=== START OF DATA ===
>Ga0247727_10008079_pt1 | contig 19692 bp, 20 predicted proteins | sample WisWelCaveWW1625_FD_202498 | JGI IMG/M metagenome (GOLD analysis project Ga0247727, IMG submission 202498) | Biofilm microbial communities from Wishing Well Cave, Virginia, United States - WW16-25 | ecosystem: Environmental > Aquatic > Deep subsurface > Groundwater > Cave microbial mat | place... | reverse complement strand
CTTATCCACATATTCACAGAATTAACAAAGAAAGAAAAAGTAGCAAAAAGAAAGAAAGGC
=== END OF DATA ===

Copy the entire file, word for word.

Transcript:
>Ga0247727_10008079_pt1 | contig 19692 bp, 20 predicted proteins | sample WisWelCaveWW1625_FD_202498 | JGI IMG/M metagenome (GOLD analysis project Ga0247727, IMG submission 202498) | Biofilm microbial communities from Wishing Well Cave, Virginia, United States - WW16-25 | ecosystem: Environmental > Aquatic > Deep subsurface > Groundwater > Cave microbial mat | place... | reverse complement strand
CTTATCCACATATTCACAGAATTAACAAAGAAAGAAAAAGTAGCAAAAAGAAAGAAAGGC